Birds are also carrier of deadly diseases. Bird flu or avian influenza is the popular name of the ailment caused by the H5N1 virus, which spreads through contact with infected birds or contaminated surfaces, however, risk of infection in humans is low and person-to-person transmission is rare. It is one of hundreds of types of viruses that are carried by birds. These illness causing agents (viruses) when mutate and create new strains become deadly even for humans. One group of viruses rapidly kills domestic chickens and some species of wild birds and the H5N1 is in this group. First detected in humans in 1997 this strain of virus is highly contagious among wild birds and often fatal to domestic birds and poultry. In Southeast Asia 60 people have died due to this virus between 2003 and 2005. This flu was first detected in southern China in 1996. It caused a large outbreak in Hong Kong in 1997 killing six people. Scientists say genetic mutation in the virus has allowed easier infection of mammals. According to the findings, so far nearly all human victims of the deadly virus had direct contact with birds, and no strain of H5N1 has passed easily from one human to another. Domestic cats in Germany and Austria have contracted the virus, probably be eating wild birds.

When the diseased bird directly defecates into human food or water source it poses great danger to human health. In the summer of 1993, New York faced a health crisis when several hundred people came down with a mysterious ailment. The illness was traced to sea gull droppings in an old city reservoir. Besides direct contamination, airborne spores from drying faeces in air ducts and vents can settle on exposed food and transfer disease. Several thousand cases of food poisoning (Salmonella) every year are attributed to this disease transmission route.

As bird faeces and/or the contaminated soil it rests on, dries or is disturbed, microscopic pieces break off and become airborne. These airborne particles can contain dormant fungi and/or bacteria. When breathed into the lungs, the warm, moist environment of the lung lining provides a breeding ground for the infectious agents. Common symptoms of this type of infection are flu like in nature: coughing, elevated temperature, restricted breathing and general body fatigue, and last roughly two to four days. Majority of the time, body’s defences will contain the invaders even before minor symptoms appear but in a small percentage of cases, major infection causing long term disability and even death occurs. It is worth noting that there is no known medical cure for internal fungal infections. After the Northridge earthquake, several thousand people came down with flu like respiratory symptoms. The ailment was called Valley Fever and was caused by people breathing in dust and airborne debris filled with histoplasmosis spores and related fungal agents stirred up by the earthquake.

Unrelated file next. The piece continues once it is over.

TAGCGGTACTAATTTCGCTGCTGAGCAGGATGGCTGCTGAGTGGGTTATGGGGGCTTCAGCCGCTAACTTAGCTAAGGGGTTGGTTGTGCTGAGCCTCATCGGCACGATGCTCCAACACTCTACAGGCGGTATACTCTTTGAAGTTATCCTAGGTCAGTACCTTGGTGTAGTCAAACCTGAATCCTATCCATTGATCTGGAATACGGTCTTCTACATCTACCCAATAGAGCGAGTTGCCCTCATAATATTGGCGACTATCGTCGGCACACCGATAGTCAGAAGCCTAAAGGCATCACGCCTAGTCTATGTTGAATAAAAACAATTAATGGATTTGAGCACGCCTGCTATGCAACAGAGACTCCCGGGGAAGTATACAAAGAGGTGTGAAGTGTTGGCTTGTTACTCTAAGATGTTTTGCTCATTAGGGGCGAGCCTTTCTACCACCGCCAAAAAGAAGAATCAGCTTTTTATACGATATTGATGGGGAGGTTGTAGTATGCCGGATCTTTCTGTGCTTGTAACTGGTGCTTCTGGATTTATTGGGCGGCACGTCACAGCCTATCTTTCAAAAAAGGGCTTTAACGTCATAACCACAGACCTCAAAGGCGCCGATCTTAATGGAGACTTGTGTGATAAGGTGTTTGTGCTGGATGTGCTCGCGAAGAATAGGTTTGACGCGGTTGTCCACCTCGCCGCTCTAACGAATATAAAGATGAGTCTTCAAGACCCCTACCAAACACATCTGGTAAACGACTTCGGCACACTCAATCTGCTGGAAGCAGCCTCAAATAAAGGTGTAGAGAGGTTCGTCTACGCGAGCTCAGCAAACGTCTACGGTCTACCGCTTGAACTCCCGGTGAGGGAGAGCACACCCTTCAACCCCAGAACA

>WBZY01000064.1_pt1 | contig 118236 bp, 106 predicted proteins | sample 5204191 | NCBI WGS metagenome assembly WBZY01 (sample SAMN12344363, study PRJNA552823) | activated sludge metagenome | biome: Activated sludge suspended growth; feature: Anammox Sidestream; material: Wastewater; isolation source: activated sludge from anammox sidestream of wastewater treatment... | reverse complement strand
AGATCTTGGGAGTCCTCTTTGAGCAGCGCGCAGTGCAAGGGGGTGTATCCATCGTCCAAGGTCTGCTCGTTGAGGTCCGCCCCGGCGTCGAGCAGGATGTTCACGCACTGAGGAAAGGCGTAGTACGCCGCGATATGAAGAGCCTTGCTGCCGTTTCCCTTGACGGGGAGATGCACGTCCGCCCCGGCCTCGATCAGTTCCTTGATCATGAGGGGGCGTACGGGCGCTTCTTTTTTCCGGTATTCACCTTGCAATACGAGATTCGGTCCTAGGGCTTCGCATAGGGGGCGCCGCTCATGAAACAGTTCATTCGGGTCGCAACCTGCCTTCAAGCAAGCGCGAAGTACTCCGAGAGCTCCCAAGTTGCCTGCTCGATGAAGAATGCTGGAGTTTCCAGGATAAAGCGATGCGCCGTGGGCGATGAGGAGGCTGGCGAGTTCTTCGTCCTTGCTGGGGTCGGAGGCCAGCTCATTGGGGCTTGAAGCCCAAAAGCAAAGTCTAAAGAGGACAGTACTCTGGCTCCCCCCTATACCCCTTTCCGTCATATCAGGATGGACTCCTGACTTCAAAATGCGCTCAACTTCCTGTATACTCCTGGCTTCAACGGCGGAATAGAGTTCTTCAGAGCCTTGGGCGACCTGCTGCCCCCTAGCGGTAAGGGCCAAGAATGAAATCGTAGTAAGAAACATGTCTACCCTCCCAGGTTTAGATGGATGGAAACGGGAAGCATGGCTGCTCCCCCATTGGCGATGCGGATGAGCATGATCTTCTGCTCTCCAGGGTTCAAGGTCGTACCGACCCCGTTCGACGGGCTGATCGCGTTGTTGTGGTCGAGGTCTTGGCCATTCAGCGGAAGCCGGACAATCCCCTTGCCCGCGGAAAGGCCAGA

Infection occurs when a worker or resident gets faecal dust or droppings in an open wound or cut. This commonly occurs when handling old rusty, sharp porcupine wire ledge products which are covered with bird faeces. The wound site becomes red, puffy and puss-filled. Antibiotics are often needed to cure the infection. In some rare cases, infection of the blood (Septis) or internal infection can also occur causing serious illness or death. Proper attire and care must always be used when cleaning a bird site or installing bird control products. If a cut or injury occurs, thoroughly wash and disinfect the wound and cover with a sterile bandage to minimize risk of infection.

Pest birds harbor ticks, fleas, mites and other ectoparasites, which transfer diseases. Over forty types of parasites live either on the birds, in their nests or in the places they roost. They are responsible for transmission of several hundred viral and bacterial agents. These diseases include plague, encephalitis, pox and meningitis.